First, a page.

Dance with Me
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by Heidi Cullinan
Category: Erotica/Gay-Lesbian Erotica/Gay Fiction
Description: Genre: LGBT Contemporary
Ed Maurer has bounced back, more or less, from the neck injury that permanently benched his semi-pro football career, but every time he turns around, dance instructor Laurie Parker is in his way. But when a bargain lands him as an assistant in Laurie's ballroom dancing class, everything changes.
As Laurie and Ed lose themselves in dance, their lives continue to spin around them: Ed's injury makes it clear he's nowhere near recovery, Laurie feels the pressure by friends and family to perform once more, and the community center that has become such an important part of both their worlds threatens to close. Alone, they haven't had the strength or spirit to face what life has hurled at them. But as the turns of their personal paths lead them time and again to one another, Ed and Laurie begin to think that if they dance this dance together, they might be able to succeed.
Publisher's Note: This book contains explicit sexual content, graphic language, and situations that some readers may find objectionable: exhibitionism/voyeurism, male/male sexual practices.
eBook Publisher: Loose Id, LLC, 2011
eBookwise Release Date: September 2011
61 Reader Ratings:
Available eBook Formats: OEBFF Format (IMP) [479 KB]
Reading time: 323-452 min.
It was the first game of the summer semipro 2009 football season, and this year Ed Maurer and the Minnesota Lumberjacks were going to take the league by storm.
It was the 2005 International Ballroom Competition in Toronto, and Laurie Parker and his partner were going to take the world of dance by storm.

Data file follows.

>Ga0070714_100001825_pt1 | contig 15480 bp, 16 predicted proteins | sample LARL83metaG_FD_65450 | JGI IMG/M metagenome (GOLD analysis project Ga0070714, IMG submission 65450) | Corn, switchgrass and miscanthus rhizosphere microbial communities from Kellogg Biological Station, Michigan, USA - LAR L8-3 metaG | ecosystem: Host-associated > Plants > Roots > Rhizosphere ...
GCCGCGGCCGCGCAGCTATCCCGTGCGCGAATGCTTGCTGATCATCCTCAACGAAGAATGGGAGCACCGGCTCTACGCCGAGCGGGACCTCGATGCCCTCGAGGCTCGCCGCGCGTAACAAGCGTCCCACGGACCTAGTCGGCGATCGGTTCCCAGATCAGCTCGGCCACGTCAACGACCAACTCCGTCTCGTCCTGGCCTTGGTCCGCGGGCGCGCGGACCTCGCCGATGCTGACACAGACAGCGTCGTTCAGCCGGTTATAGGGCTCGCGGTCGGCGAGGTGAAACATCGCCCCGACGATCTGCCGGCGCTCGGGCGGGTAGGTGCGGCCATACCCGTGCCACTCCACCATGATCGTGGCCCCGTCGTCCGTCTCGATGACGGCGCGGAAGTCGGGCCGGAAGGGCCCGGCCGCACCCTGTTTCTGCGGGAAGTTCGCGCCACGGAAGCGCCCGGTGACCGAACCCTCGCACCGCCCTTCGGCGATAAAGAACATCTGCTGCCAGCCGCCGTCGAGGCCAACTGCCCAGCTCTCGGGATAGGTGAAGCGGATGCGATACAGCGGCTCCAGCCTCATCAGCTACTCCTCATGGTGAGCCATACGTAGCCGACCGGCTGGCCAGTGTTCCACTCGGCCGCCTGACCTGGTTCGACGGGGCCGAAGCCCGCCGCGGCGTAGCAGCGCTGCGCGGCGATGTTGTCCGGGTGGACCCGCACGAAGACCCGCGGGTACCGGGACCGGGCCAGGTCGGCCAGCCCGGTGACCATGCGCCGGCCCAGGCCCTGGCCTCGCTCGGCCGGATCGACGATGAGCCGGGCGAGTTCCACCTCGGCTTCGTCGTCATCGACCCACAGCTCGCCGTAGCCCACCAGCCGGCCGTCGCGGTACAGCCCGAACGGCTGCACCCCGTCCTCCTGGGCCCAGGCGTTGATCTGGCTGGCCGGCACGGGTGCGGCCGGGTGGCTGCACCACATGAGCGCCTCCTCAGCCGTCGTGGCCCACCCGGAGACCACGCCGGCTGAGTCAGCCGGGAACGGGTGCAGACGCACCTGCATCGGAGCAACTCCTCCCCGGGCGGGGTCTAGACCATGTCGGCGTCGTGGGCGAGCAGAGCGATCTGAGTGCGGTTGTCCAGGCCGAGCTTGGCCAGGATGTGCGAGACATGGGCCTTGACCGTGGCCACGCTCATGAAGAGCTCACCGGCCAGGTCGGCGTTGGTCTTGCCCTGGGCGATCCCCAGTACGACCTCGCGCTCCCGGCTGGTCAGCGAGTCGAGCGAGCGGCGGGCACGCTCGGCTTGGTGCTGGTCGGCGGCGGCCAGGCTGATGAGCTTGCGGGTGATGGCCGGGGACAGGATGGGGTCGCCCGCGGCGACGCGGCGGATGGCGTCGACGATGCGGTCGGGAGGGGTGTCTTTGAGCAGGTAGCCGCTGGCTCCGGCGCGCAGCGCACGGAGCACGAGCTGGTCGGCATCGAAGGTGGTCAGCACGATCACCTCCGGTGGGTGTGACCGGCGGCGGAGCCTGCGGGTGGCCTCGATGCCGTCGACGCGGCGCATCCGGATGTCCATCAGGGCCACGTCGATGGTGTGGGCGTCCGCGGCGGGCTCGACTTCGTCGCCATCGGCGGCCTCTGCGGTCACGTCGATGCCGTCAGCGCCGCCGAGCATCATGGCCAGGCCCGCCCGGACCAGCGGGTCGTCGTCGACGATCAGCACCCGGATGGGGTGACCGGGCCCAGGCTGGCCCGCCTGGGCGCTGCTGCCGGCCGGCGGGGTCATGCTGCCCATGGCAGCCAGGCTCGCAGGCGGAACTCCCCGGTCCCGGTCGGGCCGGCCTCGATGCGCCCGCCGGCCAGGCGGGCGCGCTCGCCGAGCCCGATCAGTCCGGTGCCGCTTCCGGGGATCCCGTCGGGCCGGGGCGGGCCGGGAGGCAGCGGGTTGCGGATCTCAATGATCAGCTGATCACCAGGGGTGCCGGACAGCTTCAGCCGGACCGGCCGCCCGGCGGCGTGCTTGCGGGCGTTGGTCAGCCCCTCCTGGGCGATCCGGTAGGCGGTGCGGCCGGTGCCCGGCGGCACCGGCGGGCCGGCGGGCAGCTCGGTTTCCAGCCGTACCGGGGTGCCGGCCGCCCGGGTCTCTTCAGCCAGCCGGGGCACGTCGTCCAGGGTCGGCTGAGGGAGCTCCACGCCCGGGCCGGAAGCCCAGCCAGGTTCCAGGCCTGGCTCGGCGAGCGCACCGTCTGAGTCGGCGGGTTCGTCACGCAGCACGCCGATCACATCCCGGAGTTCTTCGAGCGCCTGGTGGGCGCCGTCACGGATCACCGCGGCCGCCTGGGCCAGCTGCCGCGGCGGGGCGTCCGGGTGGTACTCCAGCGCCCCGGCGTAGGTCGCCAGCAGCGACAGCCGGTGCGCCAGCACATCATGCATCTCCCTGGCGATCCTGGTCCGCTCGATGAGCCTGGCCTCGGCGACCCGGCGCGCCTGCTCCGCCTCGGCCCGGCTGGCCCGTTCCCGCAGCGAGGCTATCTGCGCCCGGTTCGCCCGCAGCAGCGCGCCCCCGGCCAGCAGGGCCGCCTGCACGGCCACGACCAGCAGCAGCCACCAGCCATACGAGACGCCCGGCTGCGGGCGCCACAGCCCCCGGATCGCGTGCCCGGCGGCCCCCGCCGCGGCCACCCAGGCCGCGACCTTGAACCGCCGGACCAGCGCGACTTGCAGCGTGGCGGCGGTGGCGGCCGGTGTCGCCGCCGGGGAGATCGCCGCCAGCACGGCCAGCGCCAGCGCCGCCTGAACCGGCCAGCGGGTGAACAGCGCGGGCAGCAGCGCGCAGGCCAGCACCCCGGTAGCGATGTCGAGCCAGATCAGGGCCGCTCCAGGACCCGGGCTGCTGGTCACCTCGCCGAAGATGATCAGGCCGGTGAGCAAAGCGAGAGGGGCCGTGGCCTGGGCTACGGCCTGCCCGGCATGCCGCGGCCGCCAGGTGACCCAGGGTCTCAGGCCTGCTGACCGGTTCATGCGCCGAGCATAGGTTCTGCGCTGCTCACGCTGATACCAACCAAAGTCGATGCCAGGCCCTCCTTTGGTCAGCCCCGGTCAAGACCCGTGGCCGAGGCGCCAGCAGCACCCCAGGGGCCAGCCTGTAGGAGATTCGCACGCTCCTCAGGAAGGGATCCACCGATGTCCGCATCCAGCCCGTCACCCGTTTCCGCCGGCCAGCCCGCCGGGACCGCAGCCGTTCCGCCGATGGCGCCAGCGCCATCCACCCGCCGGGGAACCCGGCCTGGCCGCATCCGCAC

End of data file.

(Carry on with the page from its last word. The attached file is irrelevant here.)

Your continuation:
The May evening was crisp and cold, but Ed's body burned with the thrill of the game. Sweat rolled down the back of his neck as his breath formed in clouds in front of his face guard. He could feel the pulse of the crowd burning inside him, the heartbeat of the game beating in time with his own. He was on fire tonight. His game wasn't just on. He was the game.
On the opposite side of the field, the quarterback called out the signals, the ball snapped, and the play began. Ed felt the symphony of men around him, felt the power of their bodies, smelled their sweat, their excitement, their determination. Ed made his reads--he knew this play, he had seen it in film study hundreds of times. He knew the ball was going to the receiver in the flat. Piece of cake.
His body hummed like a piano wire. He'd never been this on, never felt so connected to the game itself. He loved this. He lived for this. He knew with a certainty he couldn't explain but couldn't deny that this would be it. This would be the game of his life.
The ball flew through the air to the wide receiver, who turned and charged right down the path between Ed and the cornerback. Grinning, Ed headed for the ball as the rush of the game raced like electricity through his veins.
The thrill of what he was about to do filled Laurie like a drug, and only his years of training held him together as he waited with Paul in the wings to be called out to the floor. He rehearsed the trickier parts of the routine in his head, but it was only a mental exercise; they knew this dance backward and forward. This dance came from their soul.